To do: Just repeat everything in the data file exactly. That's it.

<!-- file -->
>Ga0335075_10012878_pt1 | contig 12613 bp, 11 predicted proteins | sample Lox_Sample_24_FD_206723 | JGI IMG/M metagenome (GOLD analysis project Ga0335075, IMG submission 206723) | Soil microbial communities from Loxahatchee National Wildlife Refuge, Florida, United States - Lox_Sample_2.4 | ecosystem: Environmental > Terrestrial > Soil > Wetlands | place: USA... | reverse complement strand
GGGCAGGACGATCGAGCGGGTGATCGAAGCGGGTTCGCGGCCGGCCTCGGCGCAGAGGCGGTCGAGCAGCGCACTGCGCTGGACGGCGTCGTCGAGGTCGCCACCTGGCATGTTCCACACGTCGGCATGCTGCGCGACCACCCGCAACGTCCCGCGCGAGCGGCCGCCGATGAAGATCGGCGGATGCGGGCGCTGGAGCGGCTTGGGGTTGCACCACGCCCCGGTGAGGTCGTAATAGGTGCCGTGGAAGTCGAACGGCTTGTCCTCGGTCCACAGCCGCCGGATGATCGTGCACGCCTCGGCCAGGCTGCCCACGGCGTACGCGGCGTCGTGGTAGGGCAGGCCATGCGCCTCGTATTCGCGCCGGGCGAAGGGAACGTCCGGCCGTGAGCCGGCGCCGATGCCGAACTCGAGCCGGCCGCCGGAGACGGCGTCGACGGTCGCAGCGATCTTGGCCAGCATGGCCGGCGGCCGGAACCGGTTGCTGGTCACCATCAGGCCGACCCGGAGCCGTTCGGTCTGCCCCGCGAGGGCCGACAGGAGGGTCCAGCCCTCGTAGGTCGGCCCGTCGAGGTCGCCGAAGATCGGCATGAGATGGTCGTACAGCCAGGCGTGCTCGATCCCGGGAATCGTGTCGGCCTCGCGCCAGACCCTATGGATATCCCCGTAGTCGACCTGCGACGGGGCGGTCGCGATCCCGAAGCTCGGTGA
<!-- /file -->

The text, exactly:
>Ga0335075_10012878_pt1 | contig 12613 bp, 11 predicted proteins | sample Lox_Sample_24_FD_206723 | JGI IMG/M metagenome (GOLD analysis project Ga0335075, IMG submission 206723) | Soil microbial communities from Loxahatchee National Wildlife Refuge, Florida, United States - Lox_Sample_2.4 | ecosystem: Environmental > Terrestrial > Soil > Wetlands | place: USA... | reverse complement strand
GGGCAGGACGATCGAGCGGGTGATCGAAGCGGGTTCGCGGCCGGCCTCGGCGCAGAGGCGGTCGAGCAGCGCACTGCGCTGGACGGCGTCGTCGAGGTCGCCACCTGGCATGTTCCACACGTCGGCATGCTGCGCGACCACCCGCAACGTCCCGCGCGAGCGGCCGCCGATGAAGATCGGCGGATGCGGGCGCTGGAGCGGCTTGGGGTTGCACCACGCCCCGGTGAGGTCGTAATAGGTGCCGTGGAAGTCGAACGGCTTGTCCTCGGTCCACAGCCGCCGGATGATCGTGCACGCCTCGGCCAGGCTGCCCACGGCGTACGCGGCGTCGTGGTAGGGCAGGCCATGCGCCTCGTATTCGCGCCGGGCGAAGGGAACGTCCGGCCGTGAGCCGGCGCCGATGCCGAACTCGAGCCGGCCGCCGGAGACGGCGTCGACGGTCGCAGCGATCTTGGCCAGCATGGCCGGCGGCCGGAACCGGTTGCTGGTCACCATCAGGCCGACCCGGAGCCGTTCGGTCTGCCCCGCGAGGGCCGACAGGAGGGTCCAGCCCTCGTAGGTCGGCCCGTCGAGGTCGCCGAAGATCGGCATGAGATGGTCGTACAGCCAGGCGTGCTCGATCCCGGGAATCGTGTCGGCCTCGCGCCAGACCCTATGGATATCCCCGTAGTCGACCTGCGACGGGGCGGTCGCGATCCCGAAGCTCGGTGA